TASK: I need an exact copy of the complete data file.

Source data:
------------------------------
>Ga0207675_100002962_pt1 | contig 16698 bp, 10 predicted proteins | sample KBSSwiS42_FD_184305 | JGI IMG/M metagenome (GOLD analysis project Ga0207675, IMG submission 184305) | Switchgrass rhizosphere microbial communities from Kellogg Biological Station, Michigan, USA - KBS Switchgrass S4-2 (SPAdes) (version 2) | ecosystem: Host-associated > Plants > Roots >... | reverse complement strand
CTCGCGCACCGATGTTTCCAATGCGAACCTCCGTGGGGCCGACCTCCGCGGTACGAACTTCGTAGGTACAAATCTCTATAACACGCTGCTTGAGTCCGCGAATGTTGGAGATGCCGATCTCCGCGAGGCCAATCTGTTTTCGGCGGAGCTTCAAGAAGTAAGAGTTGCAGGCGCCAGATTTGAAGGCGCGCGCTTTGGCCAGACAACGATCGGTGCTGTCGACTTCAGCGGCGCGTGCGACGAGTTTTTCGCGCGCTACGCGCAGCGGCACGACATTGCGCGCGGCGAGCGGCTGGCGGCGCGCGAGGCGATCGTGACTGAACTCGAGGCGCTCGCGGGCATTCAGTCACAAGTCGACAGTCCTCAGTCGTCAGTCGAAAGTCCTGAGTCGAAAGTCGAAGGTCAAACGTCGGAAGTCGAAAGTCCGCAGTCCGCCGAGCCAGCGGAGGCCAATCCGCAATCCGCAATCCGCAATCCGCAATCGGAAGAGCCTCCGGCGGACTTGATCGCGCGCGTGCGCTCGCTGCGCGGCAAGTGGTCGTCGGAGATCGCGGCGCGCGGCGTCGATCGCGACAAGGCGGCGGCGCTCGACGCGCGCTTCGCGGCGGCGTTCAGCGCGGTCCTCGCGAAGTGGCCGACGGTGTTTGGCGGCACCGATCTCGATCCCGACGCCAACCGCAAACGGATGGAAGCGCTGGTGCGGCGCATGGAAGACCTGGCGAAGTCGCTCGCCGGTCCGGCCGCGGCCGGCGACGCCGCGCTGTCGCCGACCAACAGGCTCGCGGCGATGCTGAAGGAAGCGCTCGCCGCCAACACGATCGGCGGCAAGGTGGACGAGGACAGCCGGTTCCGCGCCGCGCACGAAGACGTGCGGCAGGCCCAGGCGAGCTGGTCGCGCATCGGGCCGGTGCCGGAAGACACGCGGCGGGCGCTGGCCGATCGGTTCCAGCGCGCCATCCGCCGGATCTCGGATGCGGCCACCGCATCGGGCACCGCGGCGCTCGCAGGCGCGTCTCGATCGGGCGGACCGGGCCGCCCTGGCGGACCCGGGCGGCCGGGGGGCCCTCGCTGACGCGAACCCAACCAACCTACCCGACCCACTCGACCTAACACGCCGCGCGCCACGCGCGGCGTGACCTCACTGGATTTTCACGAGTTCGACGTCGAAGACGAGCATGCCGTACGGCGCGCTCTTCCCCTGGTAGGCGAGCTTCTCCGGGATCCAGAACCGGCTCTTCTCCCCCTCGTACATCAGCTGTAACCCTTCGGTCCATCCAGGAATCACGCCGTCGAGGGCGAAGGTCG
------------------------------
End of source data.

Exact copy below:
>Ga0207675_100002962_pt1 | contig 16698 bp, 10 predicted proteins | sample KBSSwiS42_FD_184305 | JGI IMG/M metagenome (GOLD analysis project Ga0207675, IMG submission 184305) | Switchgrass rhizosphere microbial communities from Kellogg Biological Station, Michigan, USA - KBS Switchgrass S4-2 (SPAdes) (version 2) | ecosystem: Host-associated > Plants > Roots >... | reverse complement strand
CTCGCGCACCGATGTTTCCAATGCGAACCTCCGTGGGGCCGACCTCCGCGGTACGAACTTCGTAGGTACAAATCTCTATAACACGCTGCTTGAGTCCGCGAATGTTGGAGATGCCGATCTCCGCGAGGCCAATCTGTTTTCGGCGGAGCTTCAAGAAGTAAGAGTTGCAGGCGCCAGATTTGAAGGCGCGCGCTTTGGCCAGACAACGATCGGTGCTGTCGACTTCAGCGGCGCGTGCGACGAGTTTTTCGCGCGCTACGCGCAGCGGCACGACATTGCGCGCGGCGAGCGGCTGGCGGCGCGCGAGGCGATCGTGACTGAACTCGAGGCGCTCGCGGGCATTCAGTCACAAGTCGACAGTCCTCAGTCGTCAGTCGAAAGTCCTGAGTCGAAAGTCGAAGGTCAAACGTCGGAAGTCGAAAGTCCGCAGTCCGCCGAGCCAGCGGAGGCCAATCCGCAATCCGCAATCCGCAATCCGCAATCGGAAGAGCCTCCGGCGGACTTGATCGCGCGCGTGCGCTCGCTGCGCGGCAAGTGGTCGTCGGAGATCGCGGCGCGCGGCGTCGATCGCGACAAGGCGGCGGCGCTCGACGCGCGCTTCGCGGCGGCGTTCAGCGCGGTCCTCGCGAAGTGGCCGACGGTGTTTGGCGGCACCGATCTCGATCCCGACGCCAACCGCAAACGGATGGAAGCGCTGGTGCGGCGCATGGAAGACCTGGCGAAGTCGCTCGCCGGTCCGGCCGCGGCCGGCGACGCCGCGCTGTCGCCGACCAACAGGCTCGCGGCGATGCTGAAGGAAGCGCTCGCCGCCAACACGATCGGCGGCAAGGTGGACGAGGACAGCCGGTTCCGCGCCGCGCACGAAGACGTGCGGCAGGCCCAGGCGAGCTGGTCGCGCATCGGGCCGGTGCCGGAAGACACGCGGCGGGCGCTGGCCGATCGGTTCCAGCGCGCCATCCGCCGGATCTCGGATGCGGCCACCGCATCGGGCACCGCGGCGCTCGCAGGCGCGTCTCGATCGGGCGGACCGGGCCGCCCTGGCGGACCCGGGCGGCCGGGGGGCCCTCGCTGACGCGAACCCAACCAACCTACCCGACCCACTCGACCTAACACGCCGCGCGCCACGCGCGGCGTGACCTCACTGGATTTTCACGAGTTCGACGTCGAAGACGAGCATGCCGTACGGCGCGCTCTTCCCCTGGTAGGCGAGCTTCTCCGGGATCCAGAACCGGCTCTTCTCCCCCTCGTACATCAGCTGTAACCCTTCGGTCCATCCAGGAATCACGCCGTCGAGGGCGAAGGTCG